Original Paper

Journal of the American Oil Chemists' Society

, Volume 87, Issue 12, pp 1481-1487

Phytochemical Content and Antioxidant Properties of Seeds of Unconventional Oil Plants

  • Malgorzata Nogala-KaluckaAffiliated withDepartment of Biochemistry and Food Analysis, Poznan University of Life Sciences Email author 
  • , Magdalena RudzinskaAffiliated withInstitute of Food Technology, Poznan University of Life Sciences
  • , Ryszard ZadernowskiAffiliated withDepartment of Food Plant Chemistry and Processing, University of Warmia and Mazury in Olsztyn
  • , Aleksander SigerAffiliated withDepartment of Biochemistry and Food Analysis, Poznan University of Life Sciences
  • , Inga KrzyzostaniakAffiliated withDepartment of Biochemistry and Food Analysis, Poznan University of Life Sciences

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Abstract

The lipophilic and hydrophilic antioxidants were evaluated in eight plants: safflower (Carthamus tinctorius), viper’s bugloss (Echium vulgare), quince (Cydonia vulgaris), evening primrose (Oenothera biennis), rose mosqueta (Rosa affinis rubiginosa), black seed (Nigella sativa), sea buckthorn (Hippophae rhamnoides) and borage (Borago officinales). The highest amounts of tocopherols were contained in seeds of borage and sea buckthorn (66.9 mg/100 g and 45.9 mg/100 g, respectively). The sea buckthorn seed lipids had the highest amount of total sterols (10.4 mg/g of lipids). The predominant form was campesterol. Sitosterol was the major sterol in the lipids of other tested seeds. The content of phenolic compounds ranged from 736.5 mg/100 g dry matter (d.m.) (evening primrose) to 74.8 mg/100 g d.m. (safflower). The highest antioxidant activity, expressed in % scavenged DPPH· free radicals, was observed for evening primrose (91.2%), while the lowest for safflower (36.2%). The correlation coefficient between the level of phenolic compounds and antioxidant activity was 0.53.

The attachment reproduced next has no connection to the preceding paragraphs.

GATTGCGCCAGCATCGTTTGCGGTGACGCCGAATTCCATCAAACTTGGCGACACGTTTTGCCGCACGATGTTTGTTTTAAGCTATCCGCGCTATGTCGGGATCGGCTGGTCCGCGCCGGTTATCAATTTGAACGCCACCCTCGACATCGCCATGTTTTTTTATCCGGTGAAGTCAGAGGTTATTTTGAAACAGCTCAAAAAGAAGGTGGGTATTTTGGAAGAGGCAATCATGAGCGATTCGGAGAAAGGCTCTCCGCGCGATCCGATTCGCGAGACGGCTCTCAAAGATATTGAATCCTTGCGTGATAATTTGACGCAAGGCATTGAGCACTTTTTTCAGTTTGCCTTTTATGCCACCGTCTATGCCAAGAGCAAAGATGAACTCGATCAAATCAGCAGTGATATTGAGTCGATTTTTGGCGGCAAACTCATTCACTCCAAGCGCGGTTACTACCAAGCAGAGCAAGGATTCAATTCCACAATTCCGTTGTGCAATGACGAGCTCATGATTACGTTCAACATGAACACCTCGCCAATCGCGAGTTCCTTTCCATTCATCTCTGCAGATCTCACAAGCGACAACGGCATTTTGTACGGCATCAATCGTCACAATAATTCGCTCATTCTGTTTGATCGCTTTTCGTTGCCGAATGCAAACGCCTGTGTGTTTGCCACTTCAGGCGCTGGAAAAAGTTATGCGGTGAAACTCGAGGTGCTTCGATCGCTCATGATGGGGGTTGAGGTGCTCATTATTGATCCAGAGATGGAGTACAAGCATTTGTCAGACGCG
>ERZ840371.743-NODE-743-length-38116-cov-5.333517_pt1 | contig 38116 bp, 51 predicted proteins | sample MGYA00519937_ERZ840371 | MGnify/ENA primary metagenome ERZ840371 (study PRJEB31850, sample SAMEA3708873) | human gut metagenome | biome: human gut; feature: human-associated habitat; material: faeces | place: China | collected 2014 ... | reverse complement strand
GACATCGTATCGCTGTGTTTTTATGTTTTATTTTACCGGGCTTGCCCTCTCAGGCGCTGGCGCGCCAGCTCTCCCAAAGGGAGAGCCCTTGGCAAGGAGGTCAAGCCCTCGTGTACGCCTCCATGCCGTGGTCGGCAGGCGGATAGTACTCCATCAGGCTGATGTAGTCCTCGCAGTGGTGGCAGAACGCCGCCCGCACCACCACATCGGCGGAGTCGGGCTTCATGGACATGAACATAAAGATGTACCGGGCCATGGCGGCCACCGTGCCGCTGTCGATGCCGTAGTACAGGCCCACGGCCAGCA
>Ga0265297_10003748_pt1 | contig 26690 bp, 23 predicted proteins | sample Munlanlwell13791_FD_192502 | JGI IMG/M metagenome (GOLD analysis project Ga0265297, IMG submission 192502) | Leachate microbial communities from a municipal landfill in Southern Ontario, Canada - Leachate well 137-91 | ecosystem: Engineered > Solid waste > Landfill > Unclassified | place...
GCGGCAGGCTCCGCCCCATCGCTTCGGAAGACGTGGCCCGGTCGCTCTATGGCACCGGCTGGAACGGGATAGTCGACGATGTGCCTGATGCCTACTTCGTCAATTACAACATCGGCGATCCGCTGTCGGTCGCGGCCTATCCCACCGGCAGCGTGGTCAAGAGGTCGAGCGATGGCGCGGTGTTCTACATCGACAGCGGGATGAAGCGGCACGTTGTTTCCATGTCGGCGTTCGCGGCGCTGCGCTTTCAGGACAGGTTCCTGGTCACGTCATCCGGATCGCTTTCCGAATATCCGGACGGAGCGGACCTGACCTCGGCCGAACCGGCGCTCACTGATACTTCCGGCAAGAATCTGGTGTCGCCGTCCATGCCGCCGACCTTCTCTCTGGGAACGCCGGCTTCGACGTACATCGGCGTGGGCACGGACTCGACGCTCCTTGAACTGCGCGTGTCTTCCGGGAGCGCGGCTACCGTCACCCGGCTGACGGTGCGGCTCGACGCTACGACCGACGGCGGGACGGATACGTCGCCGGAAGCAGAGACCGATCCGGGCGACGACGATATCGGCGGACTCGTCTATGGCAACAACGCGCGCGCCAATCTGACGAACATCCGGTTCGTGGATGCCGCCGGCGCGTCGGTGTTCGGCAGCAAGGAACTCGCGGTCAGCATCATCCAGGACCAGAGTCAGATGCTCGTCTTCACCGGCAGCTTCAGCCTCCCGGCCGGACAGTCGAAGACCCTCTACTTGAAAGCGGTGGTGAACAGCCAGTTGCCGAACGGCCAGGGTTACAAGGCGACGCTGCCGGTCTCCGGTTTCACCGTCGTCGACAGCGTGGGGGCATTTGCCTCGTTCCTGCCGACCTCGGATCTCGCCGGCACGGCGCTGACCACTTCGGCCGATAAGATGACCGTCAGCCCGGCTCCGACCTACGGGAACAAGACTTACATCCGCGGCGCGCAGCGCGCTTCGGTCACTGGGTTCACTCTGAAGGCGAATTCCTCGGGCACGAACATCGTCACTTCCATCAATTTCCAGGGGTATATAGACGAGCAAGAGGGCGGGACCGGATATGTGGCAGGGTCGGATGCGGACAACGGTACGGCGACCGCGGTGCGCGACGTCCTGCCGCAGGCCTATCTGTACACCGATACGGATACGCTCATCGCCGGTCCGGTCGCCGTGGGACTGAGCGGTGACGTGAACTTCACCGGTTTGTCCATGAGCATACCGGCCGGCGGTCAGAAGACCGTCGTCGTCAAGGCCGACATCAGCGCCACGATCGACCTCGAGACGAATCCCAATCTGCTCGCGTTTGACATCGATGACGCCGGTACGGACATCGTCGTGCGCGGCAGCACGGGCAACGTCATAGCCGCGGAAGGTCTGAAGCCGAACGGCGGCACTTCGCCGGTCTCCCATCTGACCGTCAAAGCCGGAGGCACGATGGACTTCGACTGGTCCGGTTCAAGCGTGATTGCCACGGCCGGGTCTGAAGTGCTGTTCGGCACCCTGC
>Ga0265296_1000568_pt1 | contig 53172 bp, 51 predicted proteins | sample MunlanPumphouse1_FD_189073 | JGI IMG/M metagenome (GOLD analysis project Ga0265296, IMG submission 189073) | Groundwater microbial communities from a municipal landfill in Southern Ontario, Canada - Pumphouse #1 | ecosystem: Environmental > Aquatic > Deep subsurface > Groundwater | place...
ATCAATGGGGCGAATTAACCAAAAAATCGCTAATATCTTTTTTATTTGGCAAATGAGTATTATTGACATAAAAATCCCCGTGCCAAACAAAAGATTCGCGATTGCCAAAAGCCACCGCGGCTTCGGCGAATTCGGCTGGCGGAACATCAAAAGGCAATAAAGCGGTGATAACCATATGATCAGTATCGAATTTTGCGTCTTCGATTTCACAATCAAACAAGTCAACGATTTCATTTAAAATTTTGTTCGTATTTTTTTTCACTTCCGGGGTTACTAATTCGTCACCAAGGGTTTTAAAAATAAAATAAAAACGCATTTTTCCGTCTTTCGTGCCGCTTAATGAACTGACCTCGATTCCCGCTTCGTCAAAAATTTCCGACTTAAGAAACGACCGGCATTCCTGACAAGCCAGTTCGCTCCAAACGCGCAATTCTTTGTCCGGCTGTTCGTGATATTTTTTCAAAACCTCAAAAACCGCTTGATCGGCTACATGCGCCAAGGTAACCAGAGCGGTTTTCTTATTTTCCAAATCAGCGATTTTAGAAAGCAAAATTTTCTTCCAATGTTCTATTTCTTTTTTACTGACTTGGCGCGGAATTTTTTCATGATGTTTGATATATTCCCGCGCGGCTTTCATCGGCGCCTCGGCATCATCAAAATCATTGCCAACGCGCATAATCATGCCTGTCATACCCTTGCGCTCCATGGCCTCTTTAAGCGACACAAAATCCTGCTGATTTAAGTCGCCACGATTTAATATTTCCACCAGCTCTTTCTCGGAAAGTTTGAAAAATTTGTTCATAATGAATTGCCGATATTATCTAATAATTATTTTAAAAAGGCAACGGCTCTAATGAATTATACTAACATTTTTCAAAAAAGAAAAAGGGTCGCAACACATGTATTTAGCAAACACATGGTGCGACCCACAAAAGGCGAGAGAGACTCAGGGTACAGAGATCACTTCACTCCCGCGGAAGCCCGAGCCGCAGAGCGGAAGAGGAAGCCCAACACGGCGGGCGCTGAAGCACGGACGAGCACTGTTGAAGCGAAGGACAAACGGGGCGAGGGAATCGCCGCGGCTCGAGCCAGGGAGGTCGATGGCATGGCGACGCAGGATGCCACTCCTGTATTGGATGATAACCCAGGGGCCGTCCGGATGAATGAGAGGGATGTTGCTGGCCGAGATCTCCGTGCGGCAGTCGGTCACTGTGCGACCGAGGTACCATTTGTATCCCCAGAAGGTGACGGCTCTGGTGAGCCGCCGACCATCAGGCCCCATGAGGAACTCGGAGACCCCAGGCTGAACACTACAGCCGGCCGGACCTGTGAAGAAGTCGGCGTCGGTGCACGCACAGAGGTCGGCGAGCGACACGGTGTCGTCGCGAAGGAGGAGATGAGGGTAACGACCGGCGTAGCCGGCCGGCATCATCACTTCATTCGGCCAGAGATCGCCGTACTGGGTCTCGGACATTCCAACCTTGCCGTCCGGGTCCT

Keywords

Phytochemicals Tocochromanols Phytosterols DPPH HPLC